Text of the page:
Pants Optional is a series focused on advice to company Owners, Managers, and Employees on how to be successful in a Work-From-Home business model.
“…nobody complained about adding their commute time back in their lives, but after a while, many people discovered there was a downside.”
Before working from home my daily 16-mile commute in Phoenix, Arizona was 23-minutes each way. Half on the freeway and half on busy city streets during rush hour. I was fortunate to be driving a safe, comfortable, and reliable vehicle. I fell right in the average American commute time to and from work. Other employees ranged from a few minutes away to several driving over an hour each way. Regardless of the time, nobody complained about adding their commute time back in their lives, but after a while, many people discovered there was a downside. A potentially serious downside for some.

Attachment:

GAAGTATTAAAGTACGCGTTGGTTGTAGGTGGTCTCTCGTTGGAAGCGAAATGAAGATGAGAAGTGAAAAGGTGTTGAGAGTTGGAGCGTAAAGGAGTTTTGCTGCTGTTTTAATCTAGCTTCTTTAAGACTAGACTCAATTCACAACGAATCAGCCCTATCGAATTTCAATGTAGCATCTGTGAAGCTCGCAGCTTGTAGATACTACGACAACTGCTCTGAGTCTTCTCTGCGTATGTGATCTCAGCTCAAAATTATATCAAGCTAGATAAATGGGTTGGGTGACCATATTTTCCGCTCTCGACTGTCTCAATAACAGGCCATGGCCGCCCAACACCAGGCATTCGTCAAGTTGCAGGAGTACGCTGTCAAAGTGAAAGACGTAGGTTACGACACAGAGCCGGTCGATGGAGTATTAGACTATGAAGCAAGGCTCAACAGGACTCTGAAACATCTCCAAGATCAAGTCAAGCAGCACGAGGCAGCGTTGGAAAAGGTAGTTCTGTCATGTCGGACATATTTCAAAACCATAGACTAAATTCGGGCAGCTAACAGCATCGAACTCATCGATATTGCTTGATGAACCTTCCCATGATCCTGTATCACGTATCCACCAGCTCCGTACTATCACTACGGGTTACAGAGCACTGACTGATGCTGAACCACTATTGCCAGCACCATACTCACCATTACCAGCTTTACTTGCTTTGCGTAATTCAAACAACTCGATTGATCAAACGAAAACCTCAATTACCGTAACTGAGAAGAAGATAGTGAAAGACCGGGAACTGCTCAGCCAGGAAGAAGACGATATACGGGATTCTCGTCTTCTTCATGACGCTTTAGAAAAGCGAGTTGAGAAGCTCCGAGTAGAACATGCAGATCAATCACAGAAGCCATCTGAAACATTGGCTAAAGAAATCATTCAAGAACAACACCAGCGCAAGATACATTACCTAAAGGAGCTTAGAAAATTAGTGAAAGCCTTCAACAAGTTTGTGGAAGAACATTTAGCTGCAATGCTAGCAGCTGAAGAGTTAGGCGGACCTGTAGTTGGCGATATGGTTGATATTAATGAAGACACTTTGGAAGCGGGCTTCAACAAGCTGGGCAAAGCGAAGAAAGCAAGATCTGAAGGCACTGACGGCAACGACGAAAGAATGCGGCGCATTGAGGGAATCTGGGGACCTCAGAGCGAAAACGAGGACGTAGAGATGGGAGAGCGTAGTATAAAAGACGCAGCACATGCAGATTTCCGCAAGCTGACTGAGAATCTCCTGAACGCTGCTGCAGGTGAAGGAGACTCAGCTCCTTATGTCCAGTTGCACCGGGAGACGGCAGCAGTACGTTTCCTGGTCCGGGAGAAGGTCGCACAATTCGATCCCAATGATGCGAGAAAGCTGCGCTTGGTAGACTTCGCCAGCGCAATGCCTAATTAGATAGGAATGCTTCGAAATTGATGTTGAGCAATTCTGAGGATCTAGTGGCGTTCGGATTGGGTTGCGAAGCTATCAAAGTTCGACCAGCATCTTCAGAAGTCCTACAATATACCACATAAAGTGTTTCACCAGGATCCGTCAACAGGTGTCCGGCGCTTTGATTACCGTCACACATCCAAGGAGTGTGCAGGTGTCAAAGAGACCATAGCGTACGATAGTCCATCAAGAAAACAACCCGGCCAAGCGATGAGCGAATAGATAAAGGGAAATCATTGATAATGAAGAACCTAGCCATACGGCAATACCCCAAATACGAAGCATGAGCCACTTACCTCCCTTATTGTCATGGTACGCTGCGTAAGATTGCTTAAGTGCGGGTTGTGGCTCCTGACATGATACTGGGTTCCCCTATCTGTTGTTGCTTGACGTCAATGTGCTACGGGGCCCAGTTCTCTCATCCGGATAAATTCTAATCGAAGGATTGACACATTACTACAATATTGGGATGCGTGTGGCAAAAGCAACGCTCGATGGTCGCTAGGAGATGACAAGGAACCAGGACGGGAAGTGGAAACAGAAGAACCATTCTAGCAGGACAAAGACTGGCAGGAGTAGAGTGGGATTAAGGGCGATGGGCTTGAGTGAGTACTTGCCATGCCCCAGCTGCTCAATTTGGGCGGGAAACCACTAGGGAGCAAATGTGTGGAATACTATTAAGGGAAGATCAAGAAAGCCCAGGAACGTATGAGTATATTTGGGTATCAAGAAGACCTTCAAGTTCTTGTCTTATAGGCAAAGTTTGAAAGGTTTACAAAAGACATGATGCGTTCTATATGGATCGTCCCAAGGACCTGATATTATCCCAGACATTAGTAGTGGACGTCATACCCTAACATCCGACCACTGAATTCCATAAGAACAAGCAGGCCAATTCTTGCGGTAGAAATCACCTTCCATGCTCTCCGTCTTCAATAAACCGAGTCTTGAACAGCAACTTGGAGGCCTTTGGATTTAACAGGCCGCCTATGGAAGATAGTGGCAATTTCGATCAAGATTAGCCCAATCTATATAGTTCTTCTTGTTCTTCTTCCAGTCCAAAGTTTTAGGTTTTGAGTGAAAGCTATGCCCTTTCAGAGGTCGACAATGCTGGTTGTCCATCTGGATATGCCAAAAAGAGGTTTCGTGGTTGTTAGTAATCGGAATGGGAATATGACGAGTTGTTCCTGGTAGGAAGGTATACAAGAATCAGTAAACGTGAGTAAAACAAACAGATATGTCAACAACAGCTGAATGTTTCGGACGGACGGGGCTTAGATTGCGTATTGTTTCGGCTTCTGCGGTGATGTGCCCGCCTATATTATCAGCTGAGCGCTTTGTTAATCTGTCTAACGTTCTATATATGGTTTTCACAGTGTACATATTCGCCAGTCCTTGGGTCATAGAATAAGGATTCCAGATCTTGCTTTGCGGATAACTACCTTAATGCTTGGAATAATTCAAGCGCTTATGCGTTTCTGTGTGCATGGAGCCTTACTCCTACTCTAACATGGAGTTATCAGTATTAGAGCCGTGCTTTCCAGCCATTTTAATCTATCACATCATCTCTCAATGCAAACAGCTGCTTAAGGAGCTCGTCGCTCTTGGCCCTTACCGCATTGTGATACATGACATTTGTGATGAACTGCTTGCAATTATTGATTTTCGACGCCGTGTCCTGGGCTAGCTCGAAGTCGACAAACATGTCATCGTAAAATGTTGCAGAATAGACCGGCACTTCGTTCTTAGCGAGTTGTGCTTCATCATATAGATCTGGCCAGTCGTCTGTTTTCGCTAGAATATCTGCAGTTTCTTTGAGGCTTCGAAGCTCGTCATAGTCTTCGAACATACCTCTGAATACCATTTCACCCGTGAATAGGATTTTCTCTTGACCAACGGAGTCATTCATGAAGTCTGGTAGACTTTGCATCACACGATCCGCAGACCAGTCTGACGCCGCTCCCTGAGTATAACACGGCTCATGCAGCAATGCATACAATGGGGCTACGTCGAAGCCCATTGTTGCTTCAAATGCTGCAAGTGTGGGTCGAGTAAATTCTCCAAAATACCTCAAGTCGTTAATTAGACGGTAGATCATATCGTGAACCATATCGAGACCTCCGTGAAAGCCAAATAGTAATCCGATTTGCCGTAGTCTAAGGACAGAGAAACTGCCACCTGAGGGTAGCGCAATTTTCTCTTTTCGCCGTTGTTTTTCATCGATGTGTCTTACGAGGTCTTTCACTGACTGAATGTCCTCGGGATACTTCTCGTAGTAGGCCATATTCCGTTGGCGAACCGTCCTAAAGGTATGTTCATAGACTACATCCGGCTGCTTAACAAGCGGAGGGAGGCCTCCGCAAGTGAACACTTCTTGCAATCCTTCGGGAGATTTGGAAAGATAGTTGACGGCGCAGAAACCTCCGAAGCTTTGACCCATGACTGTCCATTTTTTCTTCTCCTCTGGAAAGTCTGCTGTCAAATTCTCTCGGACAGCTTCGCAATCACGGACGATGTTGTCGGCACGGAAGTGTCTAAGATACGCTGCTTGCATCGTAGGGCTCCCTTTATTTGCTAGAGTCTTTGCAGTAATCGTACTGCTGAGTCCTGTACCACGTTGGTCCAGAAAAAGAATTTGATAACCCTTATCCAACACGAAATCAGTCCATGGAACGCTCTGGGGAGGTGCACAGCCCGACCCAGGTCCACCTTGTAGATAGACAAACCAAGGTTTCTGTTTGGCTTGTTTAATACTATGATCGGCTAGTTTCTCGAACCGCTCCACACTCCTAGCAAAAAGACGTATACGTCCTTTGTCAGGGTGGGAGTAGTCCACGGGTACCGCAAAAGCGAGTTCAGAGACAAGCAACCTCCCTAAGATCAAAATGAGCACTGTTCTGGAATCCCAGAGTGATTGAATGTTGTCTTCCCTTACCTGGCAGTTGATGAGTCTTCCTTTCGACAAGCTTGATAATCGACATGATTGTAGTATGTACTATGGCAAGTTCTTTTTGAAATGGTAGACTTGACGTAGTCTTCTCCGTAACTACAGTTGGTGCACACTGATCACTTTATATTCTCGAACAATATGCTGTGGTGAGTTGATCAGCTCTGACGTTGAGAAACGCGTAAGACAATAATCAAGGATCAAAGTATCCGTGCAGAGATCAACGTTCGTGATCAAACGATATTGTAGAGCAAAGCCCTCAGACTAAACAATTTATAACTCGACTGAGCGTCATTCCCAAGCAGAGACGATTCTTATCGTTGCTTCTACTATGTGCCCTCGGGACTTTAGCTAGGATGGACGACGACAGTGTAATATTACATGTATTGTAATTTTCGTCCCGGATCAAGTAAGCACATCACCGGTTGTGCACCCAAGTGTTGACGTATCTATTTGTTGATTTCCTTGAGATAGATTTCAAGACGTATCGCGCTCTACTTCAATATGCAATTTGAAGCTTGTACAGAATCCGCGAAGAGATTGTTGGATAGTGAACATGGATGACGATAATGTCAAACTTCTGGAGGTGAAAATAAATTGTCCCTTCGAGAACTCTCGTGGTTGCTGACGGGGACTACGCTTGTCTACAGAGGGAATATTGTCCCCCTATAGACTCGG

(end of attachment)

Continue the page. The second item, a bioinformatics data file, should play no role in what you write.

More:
Even if they did not realize it at the time, their daily commute had become a critical step in transitioning from a homelife mindset to a work life mindset, and vice-versa. During their commute to work, they could think about and mentally prepare for their day. On their way home it might become a time of reflection, or a time to think about what is for dinner, or to simply zone out and crank the music.
People discovered the 5-second work from home commute was a shock to their system, suddenly jarring their mental states from home to work and back home again. At the end of the day, people found themselves irritated by their family, or roommates, or pets, because they did not feel like they had any downtime after work. And they didn’t! Their family was acting the same as when they walked in from the garage before. The only difference is that you never realized you used that 15, 30, 45-minutes of commuting to transition from your work life mindset back to homelife. It was completely unconscious.
Enter the Mindset Commute. If you had a 20-minute commute before, then try taking 20-minutes to do something that is going to give you the time and environment you need to get that transition back. Get out of the house and take a walk or go for a run. Step out on the patio and enjoy a beverage by yourself.